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flection, reason that Reafon alone countervails all the other faculties, Ver. 207. VIII. How much further this order and subordination of living creatures may extend, above and below us; were any part of which broken, not that part only, but the whole connected creation must be destroyed, Ver. 233. IX. The extravagance, madness, and pride of such a desire, Ver. 250. X. The consequence of all. the absolute submission due to Providence, both as to our present and future state, Ver. 281, &c. to the end.

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POPE informs us, in his first preface to this Essay, “ that he chose this epistolary way of writing, notwithstanding his subject was high, and of dignity, because of its being mixed with argument which of its nature approacheth to profe.” He has not wandered into any useless digressions; has employed no fictions, no tale or ftory, and has relied chiefly on the poetry of his style for the purpose of interesting his readers. His style is concise and figurative, forcible and elegant. He has many metaphors and images, artfully interspersed in the driest passages, which stood most in need of such ornaments. If any beauty in this Essay be uncommonly transcendent and peculiar, it is brevity of diction; which, in a few instances, and those perhaps pardonable, has occafioned obscurity. On its first publication Pope did not own it, and it was given by the public to Lord Paget, Dr. Young, Dr. Desaguliers, and others. Even Swift seems to have been deceived. There is a remarkable passage in one of his letters : “ I confess I did never imagine you were so deep in morals, or that so many and excellent rules could be produced fo advantageously and agreeably in that science, from any one head. I confess in some places I was forced to read twice. I believe I told

you

before what the Duke of DM said to me on that occasion; how a judge here, who knows you, told him, that, on the first reading those Essays, he was much pleased, but found some lines a little dark : On the second, most of them cleared up, and his pleasure increased : On the third, he had no doubt remaining, and then he admired the whole."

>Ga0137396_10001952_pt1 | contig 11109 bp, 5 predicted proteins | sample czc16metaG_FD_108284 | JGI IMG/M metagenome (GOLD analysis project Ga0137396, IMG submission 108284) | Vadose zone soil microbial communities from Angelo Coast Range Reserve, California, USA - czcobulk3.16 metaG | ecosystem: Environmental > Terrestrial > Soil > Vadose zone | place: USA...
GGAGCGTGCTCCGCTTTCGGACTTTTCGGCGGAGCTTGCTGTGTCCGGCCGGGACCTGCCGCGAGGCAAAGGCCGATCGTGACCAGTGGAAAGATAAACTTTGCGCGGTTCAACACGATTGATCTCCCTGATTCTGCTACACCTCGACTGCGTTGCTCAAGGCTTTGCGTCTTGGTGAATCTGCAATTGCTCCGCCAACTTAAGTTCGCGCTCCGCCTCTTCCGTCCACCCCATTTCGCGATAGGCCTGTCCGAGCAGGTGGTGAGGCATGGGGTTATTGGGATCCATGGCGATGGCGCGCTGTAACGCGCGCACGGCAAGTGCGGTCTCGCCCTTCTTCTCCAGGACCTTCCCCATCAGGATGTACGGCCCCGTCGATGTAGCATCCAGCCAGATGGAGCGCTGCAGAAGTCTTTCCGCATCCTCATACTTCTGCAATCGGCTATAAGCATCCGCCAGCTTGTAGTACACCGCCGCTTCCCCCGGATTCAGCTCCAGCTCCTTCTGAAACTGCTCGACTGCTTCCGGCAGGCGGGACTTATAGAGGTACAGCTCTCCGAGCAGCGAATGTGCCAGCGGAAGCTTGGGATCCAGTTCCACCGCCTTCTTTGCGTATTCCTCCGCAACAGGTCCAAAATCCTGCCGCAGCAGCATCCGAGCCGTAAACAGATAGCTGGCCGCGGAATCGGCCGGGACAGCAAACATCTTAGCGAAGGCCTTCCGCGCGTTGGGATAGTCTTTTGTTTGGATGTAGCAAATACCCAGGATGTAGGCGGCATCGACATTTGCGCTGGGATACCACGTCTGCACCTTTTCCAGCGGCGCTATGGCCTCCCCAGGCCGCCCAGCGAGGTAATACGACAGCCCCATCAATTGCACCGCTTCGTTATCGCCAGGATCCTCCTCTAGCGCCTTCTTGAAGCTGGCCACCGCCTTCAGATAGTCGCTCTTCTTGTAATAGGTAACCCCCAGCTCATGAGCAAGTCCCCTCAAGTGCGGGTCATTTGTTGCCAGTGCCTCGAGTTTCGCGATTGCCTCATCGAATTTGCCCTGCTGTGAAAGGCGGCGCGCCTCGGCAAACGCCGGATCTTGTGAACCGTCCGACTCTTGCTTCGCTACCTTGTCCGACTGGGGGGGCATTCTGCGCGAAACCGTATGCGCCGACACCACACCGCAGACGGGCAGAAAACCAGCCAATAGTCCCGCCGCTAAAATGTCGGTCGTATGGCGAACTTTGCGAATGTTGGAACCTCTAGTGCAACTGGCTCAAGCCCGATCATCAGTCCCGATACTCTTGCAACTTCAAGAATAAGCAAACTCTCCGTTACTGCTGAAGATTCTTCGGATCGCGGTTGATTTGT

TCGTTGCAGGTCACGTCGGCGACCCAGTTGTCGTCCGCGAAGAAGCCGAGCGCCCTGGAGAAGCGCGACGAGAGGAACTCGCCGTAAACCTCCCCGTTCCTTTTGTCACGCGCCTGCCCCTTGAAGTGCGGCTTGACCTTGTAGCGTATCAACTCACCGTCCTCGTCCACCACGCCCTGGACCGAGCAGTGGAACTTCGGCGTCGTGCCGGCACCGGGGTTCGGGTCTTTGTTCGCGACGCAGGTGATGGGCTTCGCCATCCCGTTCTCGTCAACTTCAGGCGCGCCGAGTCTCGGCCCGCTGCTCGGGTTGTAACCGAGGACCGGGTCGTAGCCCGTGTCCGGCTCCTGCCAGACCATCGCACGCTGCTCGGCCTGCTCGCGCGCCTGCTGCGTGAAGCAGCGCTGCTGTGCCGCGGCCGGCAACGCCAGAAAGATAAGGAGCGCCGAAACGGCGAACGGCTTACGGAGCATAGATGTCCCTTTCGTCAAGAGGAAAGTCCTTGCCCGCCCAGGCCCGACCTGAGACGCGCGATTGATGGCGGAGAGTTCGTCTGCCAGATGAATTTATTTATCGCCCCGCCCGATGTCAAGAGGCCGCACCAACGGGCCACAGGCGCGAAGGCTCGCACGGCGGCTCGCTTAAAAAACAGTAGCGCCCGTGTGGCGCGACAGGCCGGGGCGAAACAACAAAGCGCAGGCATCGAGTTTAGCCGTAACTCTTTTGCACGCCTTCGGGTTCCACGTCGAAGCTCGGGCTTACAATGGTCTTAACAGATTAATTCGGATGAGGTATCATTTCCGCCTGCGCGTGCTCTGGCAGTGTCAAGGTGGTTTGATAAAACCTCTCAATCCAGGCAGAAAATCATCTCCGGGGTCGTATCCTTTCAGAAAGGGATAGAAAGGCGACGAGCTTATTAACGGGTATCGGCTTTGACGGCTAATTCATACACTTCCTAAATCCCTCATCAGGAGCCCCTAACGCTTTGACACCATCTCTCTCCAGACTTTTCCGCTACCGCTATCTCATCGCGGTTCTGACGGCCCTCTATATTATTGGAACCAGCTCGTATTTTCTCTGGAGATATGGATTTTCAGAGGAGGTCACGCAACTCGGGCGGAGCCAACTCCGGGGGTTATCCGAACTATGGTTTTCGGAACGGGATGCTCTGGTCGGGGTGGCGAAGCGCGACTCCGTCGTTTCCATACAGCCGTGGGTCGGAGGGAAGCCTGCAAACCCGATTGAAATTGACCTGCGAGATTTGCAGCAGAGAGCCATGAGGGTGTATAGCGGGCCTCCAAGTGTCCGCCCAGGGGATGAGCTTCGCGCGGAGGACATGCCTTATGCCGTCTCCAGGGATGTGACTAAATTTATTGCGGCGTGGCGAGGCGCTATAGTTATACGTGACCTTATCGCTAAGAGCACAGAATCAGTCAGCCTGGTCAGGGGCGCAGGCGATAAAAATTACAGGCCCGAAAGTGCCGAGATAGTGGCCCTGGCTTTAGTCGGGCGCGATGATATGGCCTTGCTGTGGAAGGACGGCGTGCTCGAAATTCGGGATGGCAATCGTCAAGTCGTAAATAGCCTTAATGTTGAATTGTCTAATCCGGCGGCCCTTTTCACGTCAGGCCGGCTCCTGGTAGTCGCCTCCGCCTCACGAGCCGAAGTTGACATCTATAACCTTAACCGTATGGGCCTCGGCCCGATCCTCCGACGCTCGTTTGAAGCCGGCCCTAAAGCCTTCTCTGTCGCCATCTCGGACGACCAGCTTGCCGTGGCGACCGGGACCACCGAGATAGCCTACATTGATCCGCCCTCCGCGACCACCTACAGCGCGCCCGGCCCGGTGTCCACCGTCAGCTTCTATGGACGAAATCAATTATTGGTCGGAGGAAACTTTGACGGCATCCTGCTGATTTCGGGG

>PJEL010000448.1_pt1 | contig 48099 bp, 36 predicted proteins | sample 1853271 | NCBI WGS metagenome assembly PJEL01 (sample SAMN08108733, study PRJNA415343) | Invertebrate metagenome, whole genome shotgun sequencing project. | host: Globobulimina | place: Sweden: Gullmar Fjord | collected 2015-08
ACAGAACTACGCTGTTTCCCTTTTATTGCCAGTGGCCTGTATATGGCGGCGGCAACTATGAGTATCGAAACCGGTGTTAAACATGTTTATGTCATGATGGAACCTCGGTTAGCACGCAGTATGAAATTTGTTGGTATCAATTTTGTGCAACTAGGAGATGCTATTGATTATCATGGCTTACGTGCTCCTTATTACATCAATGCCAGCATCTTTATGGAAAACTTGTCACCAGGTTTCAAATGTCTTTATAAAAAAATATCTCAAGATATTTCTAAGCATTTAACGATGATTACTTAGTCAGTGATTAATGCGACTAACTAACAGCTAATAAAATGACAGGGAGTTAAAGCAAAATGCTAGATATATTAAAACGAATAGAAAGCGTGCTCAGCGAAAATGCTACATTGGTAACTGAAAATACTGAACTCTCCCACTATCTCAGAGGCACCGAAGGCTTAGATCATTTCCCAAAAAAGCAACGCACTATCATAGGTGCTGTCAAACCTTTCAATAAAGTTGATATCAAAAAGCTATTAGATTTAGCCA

The subject of this Essay is a vindication of Providence ; in which the poet proposes to prove, That, of all possible fyftems, Infinite Wisdom has formed the best : That in such a system, coherence, union, subordination, are necessary; and if so, that appearances of evil, both moral and natural, are also necessary and unavoidable : That the seeming defects and blemishes in the universe conspire to its general beauty: That as all parts in an animal are not eyes; and as in a city, comedy, or picture, all ranks, cha

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[8] racters, and colours are not equal or alike ; even so excesses and contrary qualities contribute to the proportion and harmony of the universal system: That it is not strange that we should not be able to discover perfection and order in every inftance; because, in an infinity of things mutually relative, a mind which sees not infinitely, can see nothing fully. This do&trine was inculcated by Plato and the Stoics, but more amply and particularly by the later Platonifta, and by Antoninus and Simplicius.

In illustrating his subject, Pope has been much more deeply indebted to the Theodicée of Leibnitz, to Archbishop King's Origin of Evil, and to the Moralifts of Lord Shaftesbury, (particularly to the laft,) than to the philosophers above mentioned. The late Lord Bathurst repeatedly assured me, that he had read the whole scheme of the Essay of Man, in the hand-writing of Bolingbroke, and drawn up in a series of propofitions, which Pope was to amplify, versify, and illustrate. In doing which, our poet, it must be confessed, left several passages so expressed, as to be favourable to fatalism and necessity, notwithstanding all the pains that can be taken, and the artful turns that can be given to those passages, to place them on the side of religion, and make them coincide with the fundamental doctrines of revelation.